|Exploring The Planets
Tools Of Exploration
Comprehensive studies of rocks and soils from other worlds require large equipment and teams of scientists. These requirements make it highly impractical - and years ago impossible - to perform these studies with robot explorers. Therefore, samples need to be brought back to Earth for analysis.
Apollo Lunar Sample Return Container
© Smithsonian Institution photo.
Apollo 12 Lunar Sample Container on display in Exploring The Planets (gallery 207) in the National Air and Space Museum.
|This box was used to carry
rocks from the Moon back to Earth on the Apollo 12 mission. The container
is designed to keep the samples sealed until opened in an inert atmosphere
in the Lunar Receiving Laboratory. Astronauts on the Apollo missions
returned a total of 379 kilograms (834 pounds) of rock and soil from
the Moon. A rock from the Moon is on display for visitors to touch in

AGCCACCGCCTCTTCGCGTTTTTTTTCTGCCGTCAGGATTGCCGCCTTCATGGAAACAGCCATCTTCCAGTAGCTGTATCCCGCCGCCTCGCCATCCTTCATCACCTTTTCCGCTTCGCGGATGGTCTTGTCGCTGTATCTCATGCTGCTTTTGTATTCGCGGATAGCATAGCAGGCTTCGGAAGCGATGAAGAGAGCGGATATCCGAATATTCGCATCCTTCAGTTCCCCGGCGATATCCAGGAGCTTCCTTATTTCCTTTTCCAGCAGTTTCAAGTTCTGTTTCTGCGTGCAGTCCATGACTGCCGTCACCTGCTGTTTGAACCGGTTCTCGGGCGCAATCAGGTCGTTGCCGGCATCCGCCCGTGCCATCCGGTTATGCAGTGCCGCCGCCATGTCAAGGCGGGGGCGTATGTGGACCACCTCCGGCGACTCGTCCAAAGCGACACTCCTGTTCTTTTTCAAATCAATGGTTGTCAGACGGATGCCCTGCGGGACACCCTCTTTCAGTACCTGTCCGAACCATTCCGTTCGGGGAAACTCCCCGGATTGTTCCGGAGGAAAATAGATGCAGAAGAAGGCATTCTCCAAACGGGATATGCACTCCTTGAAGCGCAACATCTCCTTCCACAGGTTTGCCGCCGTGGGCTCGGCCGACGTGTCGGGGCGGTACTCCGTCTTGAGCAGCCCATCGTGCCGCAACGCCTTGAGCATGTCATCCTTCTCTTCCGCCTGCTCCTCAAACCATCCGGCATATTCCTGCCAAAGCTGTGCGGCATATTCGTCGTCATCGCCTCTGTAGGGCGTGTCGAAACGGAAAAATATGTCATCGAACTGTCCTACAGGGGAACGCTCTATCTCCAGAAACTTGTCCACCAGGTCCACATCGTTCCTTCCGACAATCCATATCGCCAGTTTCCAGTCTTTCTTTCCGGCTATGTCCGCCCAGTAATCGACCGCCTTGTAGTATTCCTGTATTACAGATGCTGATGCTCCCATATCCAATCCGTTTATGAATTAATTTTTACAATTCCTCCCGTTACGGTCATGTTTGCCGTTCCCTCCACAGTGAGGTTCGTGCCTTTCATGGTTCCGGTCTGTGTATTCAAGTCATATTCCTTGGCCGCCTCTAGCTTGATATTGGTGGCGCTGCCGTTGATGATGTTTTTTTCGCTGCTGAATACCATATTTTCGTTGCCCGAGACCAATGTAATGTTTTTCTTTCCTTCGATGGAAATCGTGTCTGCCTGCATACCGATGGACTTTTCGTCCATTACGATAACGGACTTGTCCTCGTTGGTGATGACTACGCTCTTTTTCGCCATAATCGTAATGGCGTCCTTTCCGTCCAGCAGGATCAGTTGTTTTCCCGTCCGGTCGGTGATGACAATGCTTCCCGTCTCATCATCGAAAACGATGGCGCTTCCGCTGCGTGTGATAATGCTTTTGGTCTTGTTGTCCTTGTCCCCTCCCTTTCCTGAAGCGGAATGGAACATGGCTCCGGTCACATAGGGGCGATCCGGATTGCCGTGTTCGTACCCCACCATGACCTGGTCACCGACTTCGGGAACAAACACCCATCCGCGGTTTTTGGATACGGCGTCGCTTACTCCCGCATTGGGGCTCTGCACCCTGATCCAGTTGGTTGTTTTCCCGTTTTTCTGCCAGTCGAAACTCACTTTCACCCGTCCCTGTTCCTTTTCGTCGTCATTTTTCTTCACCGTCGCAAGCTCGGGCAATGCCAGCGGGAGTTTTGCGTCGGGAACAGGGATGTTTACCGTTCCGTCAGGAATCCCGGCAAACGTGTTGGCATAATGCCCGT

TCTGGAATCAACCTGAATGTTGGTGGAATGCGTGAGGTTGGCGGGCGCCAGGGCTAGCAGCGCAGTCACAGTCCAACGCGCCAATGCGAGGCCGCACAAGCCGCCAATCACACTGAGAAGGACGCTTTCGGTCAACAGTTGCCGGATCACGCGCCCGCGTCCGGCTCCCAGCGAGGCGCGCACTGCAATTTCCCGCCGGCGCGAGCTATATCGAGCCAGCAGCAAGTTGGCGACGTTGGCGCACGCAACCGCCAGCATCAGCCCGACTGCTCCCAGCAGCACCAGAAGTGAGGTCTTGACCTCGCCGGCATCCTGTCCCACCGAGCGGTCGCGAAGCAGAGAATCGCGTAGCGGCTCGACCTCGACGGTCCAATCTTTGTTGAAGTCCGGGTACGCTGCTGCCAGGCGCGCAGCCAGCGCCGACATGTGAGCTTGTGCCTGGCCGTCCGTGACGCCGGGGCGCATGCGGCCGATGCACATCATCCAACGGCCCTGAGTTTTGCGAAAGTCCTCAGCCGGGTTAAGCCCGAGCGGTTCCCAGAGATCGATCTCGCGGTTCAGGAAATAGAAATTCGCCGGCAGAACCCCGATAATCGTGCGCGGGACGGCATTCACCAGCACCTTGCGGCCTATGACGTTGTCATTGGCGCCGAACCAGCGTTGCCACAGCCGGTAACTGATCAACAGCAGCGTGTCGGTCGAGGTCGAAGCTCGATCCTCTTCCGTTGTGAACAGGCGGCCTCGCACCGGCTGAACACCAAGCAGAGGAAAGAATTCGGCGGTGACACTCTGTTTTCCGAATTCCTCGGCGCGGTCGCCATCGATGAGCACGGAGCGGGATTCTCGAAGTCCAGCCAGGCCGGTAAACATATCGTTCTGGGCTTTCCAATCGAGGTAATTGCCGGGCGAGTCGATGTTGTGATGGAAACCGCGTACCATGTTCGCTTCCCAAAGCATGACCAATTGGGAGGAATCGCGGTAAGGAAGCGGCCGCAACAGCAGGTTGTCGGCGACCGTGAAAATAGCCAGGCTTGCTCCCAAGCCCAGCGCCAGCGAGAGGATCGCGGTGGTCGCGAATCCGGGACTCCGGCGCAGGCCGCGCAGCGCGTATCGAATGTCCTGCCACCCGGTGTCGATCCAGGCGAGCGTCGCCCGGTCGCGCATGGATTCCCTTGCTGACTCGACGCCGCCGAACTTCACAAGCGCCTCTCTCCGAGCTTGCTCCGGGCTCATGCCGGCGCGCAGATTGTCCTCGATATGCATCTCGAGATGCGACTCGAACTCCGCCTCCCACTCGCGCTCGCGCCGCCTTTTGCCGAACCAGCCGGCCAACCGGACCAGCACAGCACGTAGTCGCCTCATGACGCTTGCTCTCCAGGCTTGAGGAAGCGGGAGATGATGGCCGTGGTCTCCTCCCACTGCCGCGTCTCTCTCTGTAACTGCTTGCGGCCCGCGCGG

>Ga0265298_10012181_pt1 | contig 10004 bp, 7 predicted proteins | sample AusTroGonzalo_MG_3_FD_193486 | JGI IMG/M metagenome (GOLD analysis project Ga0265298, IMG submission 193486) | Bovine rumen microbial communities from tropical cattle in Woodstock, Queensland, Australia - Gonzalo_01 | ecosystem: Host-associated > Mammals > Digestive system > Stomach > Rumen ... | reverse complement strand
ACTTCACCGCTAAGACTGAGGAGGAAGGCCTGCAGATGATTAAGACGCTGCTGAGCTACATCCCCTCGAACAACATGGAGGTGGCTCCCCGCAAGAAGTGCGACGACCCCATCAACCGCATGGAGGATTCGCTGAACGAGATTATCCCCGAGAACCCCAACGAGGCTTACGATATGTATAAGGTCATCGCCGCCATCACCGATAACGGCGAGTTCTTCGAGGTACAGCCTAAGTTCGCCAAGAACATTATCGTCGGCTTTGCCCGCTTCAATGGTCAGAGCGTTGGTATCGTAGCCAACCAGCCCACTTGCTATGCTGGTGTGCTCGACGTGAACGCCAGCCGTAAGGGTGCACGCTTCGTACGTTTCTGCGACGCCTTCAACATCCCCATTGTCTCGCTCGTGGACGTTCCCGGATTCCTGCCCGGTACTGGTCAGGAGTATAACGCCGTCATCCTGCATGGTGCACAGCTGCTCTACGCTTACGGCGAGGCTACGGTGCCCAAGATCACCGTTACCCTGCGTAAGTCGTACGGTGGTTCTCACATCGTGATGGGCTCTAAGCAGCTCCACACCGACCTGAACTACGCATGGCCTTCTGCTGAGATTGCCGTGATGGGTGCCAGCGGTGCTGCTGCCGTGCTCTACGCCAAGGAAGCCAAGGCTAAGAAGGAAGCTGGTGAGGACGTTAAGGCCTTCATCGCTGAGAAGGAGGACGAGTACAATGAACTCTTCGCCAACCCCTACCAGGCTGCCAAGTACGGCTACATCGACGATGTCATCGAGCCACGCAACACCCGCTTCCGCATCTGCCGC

the Milestones of Flight
(gallery 100) of the National Air and Space Museum.
For more information on the Apollo Lunar missions, see the Apollo Manned Space Program pages.
Image of Luna 16
|Three Soviet spacecraft, Luna 16, 20, and 24 returned samples from the Moon in the 1970's. The Luna spacecraft obtained their samples by drilling into the lunar surface and extracting a hollow tube filled with soil.||
Luna 20 Return Capsule
STARDUST: Sample of a Comet
The STARDUST mission will be the first to return a sample from a comet. Launched in 1999, STARDUST will encounter the comet Wild 2 in 2004. Samples of cometary particles will be collected using a unique material called aerogel. The samples will be stored in a reentry capsule and returned to Earth in 2006.
NASA Image P-46474
More Information: Stardust Mission Home Page
Tools of Exploration
Earth-based Observations || Airborne and Orbital Telescopes || Probes and Fly-by Spacecraft
Orbiters || Landers || Rovers || Sample Return
©2002 National Air and Space Museum